Occasionally a company with a sound business idea can run into short term financial difficulties, at Blacks we are experienced in advising directors in such scenarios and the options available to them are as follows:
Company Voluntary Arrangement ("CVA")
A company may enter into a CVA, meaning a formal agreement to pay the creditors over an agreed term. It allows the company to continue to trade in the short term, provided the arrangement isn’t breached, and provides a platform for the company to build upon for the future.
A CVA will bind all creditors and help limit the possibility of a more formal insolvency event. Furthermore, it is a relatively easy process for a company to go through with relatively low costs in comparison with other formal insolvency events.
The CVA procedure gives a company breathing space from its creditors and time to formulate a carefully considered arrangement, which is attractive to creditors whilst remaining realistic for the company.
Administration is a procedure which allows an independent Insolvency Practitioner, the Administrator, to run, reorganise and sell the company (where possible). The company will benefit from a moratorium (a stay on proceedings) which allows the company to operate in a protected environment.
The aim of administration is as follows:
- rescuing the company as a going concern;
- achieving the best result for the creditors as a whole; or
- realising the company’s property and making distributions to creditors in the statutory order.
The need to enter into Administration can sometimes be extremely urgent. Therefore, you will need an experienced Team, like Blacks, to guide you through the procedure.
Administrative Receivership is more akin to a remedy for creditors, it allows for the realisation of company assets which is subject to security. Receiverships are now very rare and are only available to those with a qualifying charge created prior to 15 September 2003. If a floating charge is created on or after 15 September 2003 Administrative Receivership is no longer available as a remedy to enforce that security.
Instead, a qualifying floating charge holder (see our 'A-Z of Insolvency') can place the company into Administration. An Administrative Receiver can also be appointed if one of the exceptions in the Enterprise Act 2002 applies.
Liquidation is a formal procedure known more commonly as ‘winding-up’. Liquidation is a last resort, the company’s assets are realised for its creditors and the affairs of the company are brought to a close.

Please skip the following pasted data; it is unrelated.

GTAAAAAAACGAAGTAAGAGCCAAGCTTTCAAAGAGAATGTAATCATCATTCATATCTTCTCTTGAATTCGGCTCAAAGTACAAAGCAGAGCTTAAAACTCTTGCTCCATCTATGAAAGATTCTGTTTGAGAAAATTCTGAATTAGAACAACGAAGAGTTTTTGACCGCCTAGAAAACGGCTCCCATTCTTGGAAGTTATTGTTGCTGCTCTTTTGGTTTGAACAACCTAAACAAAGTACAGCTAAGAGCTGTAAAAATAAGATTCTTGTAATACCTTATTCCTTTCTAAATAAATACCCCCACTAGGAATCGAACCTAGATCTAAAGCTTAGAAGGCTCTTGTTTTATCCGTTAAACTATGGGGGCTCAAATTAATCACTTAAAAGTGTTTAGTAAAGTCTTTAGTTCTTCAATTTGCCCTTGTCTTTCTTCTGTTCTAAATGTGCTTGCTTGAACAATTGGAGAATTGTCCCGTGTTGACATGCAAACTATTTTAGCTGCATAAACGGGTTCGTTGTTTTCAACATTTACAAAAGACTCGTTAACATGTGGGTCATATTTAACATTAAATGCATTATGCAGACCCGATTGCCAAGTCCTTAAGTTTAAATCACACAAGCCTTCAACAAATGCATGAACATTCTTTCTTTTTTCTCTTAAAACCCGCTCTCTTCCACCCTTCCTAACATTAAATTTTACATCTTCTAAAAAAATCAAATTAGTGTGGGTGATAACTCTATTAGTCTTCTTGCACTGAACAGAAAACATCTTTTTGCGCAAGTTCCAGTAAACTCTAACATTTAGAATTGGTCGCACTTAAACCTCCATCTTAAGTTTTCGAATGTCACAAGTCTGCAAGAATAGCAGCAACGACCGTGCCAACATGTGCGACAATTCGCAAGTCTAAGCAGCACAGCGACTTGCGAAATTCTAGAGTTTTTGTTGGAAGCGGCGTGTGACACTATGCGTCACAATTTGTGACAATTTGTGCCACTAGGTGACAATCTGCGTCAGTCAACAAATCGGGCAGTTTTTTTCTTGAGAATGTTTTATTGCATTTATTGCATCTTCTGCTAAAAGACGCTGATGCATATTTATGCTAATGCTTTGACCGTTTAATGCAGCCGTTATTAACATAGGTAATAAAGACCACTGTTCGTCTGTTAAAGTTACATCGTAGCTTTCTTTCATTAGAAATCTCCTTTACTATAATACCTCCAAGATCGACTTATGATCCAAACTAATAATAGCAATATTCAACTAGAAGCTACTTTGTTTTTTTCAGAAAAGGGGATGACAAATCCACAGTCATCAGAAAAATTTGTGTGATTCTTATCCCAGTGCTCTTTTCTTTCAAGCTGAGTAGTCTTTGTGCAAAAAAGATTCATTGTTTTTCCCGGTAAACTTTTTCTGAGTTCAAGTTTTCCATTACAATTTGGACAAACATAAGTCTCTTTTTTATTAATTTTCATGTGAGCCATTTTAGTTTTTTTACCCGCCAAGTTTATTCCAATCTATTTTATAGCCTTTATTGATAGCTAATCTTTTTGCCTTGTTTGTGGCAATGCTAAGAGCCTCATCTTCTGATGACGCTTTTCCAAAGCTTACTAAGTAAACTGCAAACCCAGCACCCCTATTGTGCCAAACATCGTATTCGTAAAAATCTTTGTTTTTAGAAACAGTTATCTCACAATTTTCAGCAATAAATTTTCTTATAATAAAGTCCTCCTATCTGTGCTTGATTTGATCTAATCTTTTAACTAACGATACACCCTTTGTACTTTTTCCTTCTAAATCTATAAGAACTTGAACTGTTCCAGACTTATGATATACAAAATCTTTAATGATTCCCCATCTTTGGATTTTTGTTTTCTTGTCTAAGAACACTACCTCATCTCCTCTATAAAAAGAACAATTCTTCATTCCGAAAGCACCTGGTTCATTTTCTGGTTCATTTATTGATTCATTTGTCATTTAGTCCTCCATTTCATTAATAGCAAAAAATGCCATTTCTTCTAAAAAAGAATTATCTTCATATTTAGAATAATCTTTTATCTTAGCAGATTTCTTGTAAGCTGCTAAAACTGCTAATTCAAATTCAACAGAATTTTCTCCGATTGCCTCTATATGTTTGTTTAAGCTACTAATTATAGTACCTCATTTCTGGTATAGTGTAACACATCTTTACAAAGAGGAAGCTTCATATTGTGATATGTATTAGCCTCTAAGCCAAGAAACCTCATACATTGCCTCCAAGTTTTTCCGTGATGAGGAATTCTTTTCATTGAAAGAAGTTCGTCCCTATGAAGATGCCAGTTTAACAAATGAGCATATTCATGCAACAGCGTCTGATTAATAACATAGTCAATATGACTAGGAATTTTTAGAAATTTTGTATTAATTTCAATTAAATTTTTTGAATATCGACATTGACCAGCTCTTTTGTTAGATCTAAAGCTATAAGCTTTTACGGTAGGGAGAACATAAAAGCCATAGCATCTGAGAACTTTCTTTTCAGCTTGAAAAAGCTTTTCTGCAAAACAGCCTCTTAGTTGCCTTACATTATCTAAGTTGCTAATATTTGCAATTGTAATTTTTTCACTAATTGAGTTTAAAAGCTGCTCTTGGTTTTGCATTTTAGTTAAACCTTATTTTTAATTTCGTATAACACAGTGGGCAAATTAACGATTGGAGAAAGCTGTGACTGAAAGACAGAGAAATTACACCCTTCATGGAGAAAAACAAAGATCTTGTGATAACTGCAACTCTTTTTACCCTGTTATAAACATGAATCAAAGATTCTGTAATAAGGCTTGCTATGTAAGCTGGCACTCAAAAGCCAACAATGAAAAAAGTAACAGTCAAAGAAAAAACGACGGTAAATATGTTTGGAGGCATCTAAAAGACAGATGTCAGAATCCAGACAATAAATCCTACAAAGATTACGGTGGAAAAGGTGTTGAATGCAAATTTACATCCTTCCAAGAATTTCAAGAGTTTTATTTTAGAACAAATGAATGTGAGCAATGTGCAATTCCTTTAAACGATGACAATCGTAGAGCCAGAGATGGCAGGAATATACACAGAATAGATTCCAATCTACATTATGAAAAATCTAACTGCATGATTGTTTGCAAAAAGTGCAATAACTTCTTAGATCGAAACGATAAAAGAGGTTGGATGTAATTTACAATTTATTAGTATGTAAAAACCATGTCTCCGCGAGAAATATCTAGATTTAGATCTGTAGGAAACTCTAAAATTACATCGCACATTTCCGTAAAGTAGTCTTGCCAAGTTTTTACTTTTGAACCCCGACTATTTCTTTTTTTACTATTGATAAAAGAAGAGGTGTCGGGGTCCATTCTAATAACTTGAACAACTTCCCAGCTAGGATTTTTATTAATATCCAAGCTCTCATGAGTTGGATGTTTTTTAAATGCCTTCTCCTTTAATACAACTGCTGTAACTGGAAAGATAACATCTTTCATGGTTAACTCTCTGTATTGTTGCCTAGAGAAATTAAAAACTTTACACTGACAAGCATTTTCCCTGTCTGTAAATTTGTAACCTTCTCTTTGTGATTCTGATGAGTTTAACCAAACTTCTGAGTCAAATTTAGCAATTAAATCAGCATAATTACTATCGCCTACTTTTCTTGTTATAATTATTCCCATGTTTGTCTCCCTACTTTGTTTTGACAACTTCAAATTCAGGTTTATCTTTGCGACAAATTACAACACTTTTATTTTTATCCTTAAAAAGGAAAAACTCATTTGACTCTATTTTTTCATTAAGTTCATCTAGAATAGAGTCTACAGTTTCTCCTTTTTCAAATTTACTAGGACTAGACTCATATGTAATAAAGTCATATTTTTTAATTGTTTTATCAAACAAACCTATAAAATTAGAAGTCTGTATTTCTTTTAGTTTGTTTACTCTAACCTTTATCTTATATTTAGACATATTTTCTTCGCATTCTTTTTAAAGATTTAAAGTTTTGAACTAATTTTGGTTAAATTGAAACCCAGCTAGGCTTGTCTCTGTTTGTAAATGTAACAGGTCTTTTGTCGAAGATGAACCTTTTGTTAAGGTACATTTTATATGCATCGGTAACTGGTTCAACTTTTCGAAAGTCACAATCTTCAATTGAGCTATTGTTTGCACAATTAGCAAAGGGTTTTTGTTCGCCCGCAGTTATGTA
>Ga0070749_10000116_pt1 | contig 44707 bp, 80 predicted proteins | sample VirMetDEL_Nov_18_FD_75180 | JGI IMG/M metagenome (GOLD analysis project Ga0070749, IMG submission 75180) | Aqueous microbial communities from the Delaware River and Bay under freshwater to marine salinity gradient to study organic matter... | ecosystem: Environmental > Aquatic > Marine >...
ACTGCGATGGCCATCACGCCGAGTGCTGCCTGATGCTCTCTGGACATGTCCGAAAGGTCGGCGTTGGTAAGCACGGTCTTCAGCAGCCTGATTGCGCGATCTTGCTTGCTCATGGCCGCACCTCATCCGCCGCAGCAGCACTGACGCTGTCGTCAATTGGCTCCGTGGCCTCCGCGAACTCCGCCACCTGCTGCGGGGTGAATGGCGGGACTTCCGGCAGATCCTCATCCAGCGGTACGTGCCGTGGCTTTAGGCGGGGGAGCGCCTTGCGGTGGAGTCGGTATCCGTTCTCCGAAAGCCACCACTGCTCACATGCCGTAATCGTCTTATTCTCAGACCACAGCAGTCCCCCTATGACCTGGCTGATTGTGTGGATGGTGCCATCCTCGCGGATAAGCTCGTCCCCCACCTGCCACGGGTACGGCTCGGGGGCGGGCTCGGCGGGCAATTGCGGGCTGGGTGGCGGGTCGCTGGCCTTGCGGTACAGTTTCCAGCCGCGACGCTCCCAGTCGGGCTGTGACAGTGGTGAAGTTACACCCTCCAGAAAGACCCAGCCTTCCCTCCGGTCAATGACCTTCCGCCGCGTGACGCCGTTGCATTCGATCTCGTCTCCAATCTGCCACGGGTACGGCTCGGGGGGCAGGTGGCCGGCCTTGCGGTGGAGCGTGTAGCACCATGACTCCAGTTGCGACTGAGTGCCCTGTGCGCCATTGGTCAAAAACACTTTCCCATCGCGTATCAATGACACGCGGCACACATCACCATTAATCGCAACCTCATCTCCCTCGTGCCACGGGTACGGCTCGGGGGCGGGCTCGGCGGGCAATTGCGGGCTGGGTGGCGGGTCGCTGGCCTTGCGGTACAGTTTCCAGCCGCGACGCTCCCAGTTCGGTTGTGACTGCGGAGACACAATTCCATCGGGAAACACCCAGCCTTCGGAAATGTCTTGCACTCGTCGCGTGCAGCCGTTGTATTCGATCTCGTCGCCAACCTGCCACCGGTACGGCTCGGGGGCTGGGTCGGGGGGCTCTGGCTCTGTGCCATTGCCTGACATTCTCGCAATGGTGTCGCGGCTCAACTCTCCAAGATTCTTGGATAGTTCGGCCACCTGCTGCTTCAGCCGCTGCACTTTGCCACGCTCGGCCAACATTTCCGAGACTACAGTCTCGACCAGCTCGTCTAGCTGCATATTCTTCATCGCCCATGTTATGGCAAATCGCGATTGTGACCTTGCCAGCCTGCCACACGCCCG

There is a common misconception that Liquidation is only available to creditors but this is not the case, there are three alternative routes into Liquidation as set out below:
- compulsory liquidation – commenced by a petitioning creditor and by Order of the Court only;
- creditors’ voluntary liquidation – commenced by an insolvent company where directors are unable/unwilling to give a statutory declaration of solvency; or
- members voluntary liquidation – commenced by a solvent company were the members of the company wish to cease trading.
There are a number of detailed procedural requirements to each of the above processes which we would always advise a client to seek professional advice upon.
The effect of the liquidation is that the directors’ powers cease and the Liquidator will take over the running of the company and the directors appointments may be terminated.
It is difficult to give an estimate time as to how long a liquidation may take but they can last a matter of months or in exceptional cases they can last for two to three years. However, the liquidation will conclude when:
- all assets are have been realised;
- dividends are paid to the creditors;
- final meeting of the creditors/members is held;
- the liquidator is released by meeting or by Court;
- the final accounts of the company are filed with Companies House; and
- the company is dissolved.